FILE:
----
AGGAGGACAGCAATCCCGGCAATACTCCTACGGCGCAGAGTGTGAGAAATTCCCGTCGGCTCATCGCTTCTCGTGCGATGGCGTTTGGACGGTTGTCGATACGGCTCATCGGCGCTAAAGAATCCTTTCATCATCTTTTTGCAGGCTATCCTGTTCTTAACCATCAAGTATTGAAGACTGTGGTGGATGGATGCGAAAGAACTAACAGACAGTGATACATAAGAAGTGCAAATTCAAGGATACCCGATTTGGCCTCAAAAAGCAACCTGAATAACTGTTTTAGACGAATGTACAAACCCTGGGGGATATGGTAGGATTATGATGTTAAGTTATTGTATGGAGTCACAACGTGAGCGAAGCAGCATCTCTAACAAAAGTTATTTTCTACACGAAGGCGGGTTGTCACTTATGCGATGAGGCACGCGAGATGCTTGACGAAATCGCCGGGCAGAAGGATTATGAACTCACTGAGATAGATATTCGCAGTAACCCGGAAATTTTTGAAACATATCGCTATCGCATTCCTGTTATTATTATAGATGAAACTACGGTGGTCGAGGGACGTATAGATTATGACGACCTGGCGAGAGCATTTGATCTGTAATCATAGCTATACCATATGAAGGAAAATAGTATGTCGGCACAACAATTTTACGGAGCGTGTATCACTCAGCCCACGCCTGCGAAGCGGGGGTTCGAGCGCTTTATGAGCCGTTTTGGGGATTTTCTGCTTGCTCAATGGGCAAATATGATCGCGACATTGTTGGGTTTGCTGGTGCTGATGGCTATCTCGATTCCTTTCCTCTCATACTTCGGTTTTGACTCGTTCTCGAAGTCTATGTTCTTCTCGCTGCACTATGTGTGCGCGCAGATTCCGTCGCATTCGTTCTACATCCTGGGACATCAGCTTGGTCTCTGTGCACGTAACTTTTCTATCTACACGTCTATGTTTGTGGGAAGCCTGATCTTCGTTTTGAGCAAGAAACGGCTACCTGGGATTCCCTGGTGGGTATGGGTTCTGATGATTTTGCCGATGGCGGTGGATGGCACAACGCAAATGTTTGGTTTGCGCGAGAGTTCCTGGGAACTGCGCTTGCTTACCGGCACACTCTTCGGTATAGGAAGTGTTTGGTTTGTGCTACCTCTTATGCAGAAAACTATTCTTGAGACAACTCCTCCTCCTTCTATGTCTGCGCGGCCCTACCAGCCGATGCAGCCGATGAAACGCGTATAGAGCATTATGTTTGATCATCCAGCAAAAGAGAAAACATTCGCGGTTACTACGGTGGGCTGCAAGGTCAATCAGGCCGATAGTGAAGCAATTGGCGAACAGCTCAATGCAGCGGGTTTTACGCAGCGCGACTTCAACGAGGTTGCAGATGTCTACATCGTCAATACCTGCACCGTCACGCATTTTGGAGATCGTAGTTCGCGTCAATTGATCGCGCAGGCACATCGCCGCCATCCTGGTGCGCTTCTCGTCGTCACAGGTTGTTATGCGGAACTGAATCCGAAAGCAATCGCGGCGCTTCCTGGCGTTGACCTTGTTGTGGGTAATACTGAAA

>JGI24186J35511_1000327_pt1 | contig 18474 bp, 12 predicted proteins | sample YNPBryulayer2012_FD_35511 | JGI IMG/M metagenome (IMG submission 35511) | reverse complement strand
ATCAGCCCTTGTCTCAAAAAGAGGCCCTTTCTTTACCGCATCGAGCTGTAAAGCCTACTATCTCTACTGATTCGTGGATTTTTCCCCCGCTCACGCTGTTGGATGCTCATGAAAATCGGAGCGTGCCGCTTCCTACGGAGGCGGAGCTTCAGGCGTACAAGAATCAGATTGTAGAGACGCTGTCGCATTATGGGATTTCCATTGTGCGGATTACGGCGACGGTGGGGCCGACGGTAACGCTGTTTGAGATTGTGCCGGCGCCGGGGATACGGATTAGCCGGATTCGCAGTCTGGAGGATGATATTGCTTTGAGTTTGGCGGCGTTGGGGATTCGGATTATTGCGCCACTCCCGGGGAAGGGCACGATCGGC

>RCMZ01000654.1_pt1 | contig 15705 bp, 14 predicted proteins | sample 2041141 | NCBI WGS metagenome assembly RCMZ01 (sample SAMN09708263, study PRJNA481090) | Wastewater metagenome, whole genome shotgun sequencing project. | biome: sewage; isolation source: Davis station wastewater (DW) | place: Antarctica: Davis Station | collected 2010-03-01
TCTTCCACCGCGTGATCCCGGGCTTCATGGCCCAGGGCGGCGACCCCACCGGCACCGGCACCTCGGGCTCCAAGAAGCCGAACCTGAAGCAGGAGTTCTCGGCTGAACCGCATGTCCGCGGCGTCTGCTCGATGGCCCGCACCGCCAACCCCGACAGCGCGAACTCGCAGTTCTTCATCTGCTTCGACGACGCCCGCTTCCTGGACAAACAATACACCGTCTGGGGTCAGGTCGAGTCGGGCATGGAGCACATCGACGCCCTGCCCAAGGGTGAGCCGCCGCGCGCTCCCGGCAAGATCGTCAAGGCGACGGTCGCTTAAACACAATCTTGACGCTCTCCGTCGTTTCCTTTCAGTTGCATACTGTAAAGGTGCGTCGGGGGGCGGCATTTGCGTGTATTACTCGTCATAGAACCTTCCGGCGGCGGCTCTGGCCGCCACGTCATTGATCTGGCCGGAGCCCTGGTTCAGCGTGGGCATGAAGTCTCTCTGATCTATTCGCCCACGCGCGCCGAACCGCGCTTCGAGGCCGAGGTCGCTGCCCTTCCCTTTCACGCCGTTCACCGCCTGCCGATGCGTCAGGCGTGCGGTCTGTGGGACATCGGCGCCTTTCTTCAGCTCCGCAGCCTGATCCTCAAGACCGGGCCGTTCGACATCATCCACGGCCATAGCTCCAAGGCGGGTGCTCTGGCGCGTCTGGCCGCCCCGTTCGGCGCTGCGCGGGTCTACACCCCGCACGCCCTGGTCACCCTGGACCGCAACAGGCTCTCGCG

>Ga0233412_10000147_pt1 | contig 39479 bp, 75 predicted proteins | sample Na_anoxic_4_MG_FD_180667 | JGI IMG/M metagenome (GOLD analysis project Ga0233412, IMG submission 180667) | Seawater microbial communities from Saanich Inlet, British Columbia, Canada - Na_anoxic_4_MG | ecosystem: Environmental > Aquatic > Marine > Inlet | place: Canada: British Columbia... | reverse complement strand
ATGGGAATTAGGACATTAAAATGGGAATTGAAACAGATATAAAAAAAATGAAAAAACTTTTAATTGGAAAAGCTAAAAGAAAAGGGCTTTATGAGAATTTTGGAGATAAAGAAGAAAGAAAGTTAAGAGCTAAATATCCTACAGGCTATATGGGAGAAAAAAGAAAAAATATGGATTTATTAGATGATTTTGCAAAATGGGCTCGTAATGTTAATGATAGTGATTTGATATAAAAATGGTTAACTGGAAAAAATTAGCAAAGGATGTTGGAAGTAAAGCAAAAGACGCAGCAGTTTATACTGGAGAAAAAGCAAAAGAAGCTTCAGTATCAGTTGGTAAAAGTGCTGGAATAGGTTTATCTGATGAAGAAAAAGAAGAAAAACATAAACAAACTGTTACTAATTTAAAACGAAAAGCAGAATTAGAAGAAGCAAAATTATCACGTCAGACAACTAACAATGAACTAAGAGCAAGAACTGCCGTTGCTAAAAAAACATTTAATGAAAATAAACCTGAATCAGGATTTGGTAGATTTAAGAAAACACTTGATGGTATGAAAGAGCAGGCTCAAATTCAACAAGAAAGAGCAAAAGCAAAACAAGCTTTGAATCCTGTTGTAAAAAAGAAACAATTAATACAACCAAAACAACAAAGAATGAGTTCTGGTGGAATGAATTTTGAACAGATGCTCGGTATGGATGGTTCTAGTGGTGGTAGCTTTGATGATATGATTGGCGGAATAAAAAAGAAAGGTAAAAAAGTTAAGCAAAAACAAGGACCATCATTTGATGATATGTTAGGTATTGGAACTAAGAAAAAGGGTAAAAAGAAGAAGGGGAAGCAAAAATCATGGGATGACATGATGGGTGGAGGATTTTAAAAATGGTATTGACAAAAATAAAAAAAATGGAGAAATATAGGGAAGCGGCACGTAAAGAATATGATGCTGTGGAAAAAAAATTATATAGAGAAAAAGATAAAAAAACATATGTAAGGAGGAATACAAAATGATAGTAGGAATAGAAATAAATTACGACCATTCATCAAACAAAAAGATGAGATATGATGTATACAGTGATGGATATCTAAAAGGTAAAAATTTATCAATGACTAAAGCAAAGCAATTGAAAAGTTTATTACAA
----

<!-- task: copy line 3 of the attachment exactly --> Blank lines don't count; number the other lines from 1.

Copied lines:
ATCAGCCCTTGTCTCAAAAAGAGGCCCTTTCTTTACCGCATCGAGCTGTAAAGCCTACTATCTCTACTGATTCGTGGATTTTTCCCCCGCTCACGCTGTTGGATGCTCATGAAAATCGGAGCGTGCCGCTTCCTACGGAGGCGGAGCTTCAGGCGTACAAGAATCAGATTGTAGAGACGCTGTCGCATTATGGGATTTCCATTGTGCGGATTACGGCGACGGTGGGGCCGACGGTAACGCTGTTTGAGATTGTGCCGGCGCCGGGGATACGGATTAGCCGGATTCGCAGTCTGGAGGATGATATTGCTTTGAGTTTGGCGGCGTTGGGGATTCGGATTATTGCGCCACTCCCGGGGAAGGGCACGATCGGC